The VFG believes that informed selling and buying communities are good for the vintage-fashion industry as a whole, and all visitors to the website have access to the VFG resources. These are continually updated and constantly evolving, thanks to a dedicated volunteer staff.
Our blog features our picks of the freshest vintage items, member news and articles. We have also created a growing series of articles on some classic designers.
The Vintage Fashion Guild™ (VFG) is an international organization dedicated to the promotion and preservation of vintage fashion.
The Vintage Fashion Guild™ (VFG) is an international community of people with expertise in vintage fashion. VFG members enjoy a wealth of resources, avenues for promoting their shops and specialties, and camaraderie with others who share a common interest and passion.
Elaine Terry was born in Nebraska in 1924 but moved to Long Beach, California when she was only two years old. She studied Art and Design at Long Beach City College and later took a five month course in pattern making and design from a local trade school. In the late 1940s she began making blouses in her home and was able to wholesale them to a Los Angeles department store. In 1948 she and her business partner, Kathleen O’Brien, opened a small factory.
One of their earliest designs involved fabric daisies that could be affixed to dresses and separates with buttons so that the garments could be worn with, or without, the flowers. These pieces sold nationally, sparked a new trend, and helped establish the Elaine Terry label as a notable name in affordable fashion. She produced three lines: Elaine Terry, Sportswear by Elaine Terry, and E.T. Juniors.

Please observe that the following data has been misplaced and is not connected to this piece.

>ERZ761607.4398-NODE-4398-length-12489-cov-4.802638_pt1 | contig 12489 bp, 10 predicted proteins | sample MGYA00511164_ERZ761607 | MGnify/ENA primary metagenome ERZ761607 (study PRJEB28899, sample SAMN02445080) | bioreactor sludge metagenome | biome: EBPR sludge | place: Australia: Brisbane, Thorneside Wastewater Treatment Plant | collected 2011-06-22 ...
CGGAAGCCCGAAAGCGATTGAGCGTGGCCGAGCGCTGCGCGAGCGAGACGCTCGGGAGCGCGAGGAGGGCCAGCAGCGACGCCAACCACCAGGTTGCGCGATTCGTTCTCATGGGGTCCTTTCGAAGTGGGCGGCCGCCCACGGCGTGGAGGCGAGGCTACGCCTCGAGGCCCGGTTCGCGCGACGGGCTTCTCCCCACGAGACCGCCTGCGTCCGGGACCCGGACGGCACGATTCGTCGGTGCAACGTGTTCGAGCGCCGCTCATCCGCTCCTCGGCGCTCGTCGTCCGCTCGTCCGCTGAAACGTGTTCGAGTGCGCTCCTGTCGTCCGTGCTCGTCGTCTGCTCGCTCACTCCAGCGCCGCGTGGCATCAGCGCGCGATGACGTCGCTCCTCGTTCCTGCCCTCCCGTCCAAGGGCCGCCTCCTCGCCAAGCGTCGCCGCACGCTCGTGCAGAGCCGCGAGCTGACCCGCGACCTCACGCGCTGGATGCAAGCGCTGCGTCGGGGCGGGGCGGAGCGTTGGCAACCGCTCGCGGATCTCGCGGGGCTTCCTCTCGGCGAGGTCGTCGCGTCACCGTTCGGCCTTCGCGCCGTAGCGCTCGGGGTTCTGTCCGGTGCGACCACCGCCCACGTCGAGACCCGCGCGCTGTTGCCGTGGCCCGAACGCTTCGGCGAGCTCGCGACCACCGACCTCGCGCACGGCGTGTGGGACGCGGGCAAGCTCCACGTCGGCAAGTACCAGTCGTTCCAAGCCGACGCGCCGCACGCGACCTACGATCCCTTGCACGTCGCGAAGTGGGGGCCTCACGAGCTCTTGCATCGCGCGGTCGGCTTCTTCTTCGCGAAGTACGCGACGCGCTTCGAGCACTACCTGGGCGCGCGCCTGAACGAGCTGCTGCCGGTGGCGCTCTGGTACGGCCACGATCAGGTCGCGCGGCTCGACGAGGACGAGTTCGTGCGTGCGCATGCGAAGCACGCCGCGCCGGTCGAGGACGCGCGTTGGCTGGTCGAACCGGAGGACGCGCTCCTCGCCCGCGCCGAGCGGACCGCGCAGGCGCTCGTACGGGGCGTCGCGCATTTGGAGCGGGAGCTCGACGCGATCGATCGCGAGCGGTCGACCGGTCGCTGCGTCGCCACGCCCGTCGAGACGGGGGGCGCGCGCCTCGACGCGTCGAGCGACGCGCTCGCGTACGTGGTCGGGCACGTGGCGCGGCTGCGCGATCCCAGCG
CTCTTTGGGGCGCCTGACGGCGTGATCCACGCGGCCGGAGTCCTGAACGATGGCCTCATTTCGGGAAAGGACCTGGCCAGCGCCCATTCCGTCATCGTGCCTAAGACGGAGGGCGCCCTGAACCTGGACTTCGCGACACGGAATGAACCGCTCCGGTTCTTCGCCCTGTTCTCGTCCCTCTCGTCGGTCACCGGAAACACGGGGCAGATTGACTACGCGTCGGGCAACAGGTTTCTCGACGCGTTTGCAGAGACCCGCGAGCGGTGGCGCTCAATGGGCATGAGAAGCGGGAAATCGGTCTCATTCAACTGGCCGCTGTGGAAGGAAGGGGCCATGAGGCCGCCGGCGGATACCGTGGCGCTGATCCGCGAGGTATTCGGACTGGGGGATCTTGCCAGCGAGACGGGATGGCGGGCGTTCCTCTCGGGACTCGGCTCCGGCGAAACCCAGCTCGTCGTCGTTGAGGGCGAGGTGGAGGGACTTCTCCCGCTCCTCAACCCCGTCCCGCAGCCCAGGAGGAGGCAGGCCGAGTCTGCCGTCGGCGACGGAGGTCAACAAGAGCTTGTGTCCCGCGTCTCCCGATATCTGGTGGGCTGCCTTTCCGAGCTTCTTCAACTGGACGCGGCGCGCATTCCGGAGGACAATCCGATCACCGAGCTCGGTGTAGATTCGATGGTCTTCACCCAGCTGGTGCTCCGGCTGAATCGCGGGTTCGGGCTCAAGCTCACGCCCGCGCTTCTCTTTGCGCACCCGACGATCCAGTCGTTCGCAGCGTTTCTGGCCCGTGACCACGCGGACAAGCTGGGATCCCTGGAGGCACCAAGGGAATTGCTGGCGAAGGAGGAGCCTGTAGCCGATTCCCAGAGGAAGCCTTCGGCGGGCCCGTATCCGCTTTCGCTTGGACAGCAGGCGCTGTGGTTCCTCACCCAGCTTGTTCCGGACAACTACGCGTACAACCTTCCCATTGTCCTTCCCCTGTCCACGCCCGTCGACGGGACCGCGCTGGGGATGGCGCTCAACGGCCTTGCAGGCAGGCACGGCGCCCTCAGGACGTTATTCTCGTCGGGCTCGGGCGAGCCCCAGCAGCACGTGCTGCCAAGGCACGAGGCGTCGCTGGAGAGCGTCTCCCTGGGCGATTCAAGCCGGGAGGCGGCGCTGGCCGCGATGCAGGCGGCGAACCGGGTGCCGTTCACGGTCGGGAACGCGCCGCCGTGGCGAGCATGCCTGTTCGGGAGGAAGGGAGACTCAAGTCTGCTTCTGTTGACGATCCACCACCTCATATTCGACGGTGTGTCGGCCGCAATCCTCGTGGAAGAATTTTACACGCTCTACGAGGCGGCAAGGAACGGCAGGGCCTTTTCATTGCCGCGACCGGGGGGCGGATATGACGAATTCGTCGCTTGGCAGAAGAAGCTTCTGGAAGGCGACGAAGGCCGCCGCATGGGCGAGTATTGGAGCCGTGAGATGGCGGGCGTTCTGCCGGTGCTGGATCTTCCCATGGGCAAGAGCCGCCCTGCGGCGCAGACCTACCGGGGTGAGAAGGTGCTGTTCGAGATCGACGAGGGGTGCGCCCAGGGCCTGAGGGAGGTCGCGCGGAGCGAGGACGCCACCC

Terry’s clothes perfectly encapsulated the aesthetic of mid-century California sportswear. She favored denims and seersuckers and didn’t shy away from gratuitous uses of fabric or bold displays of color. Her designs were often strapless or backless and they were typically youthful and whimsical.
It’s unclear when her partnership with O’Brien dissolved but Terry continued to design under her own name until at least 1962. Despite her early success, by 1963 her business was failing and she was forced to close up shop and go to work as a designer in a Los Angeles fashion house.
Her career was cut short in April of 1967 when she and her lover were found murdered in the home she shared with her husband, Jack Kirschke, a local Deputy District Attorney. Kirschke was convicted of the murders and spent ten years in prison. Elaine Terry was only 42 years old at the time of her death.
Written by Jennifer Binns of Hollie Point Vintage
Courtesy of Hollie Point
Courtesy of Auntie Establishment Vintage
from a 1950s dress
from an early-1960s dress
from a 1960s dress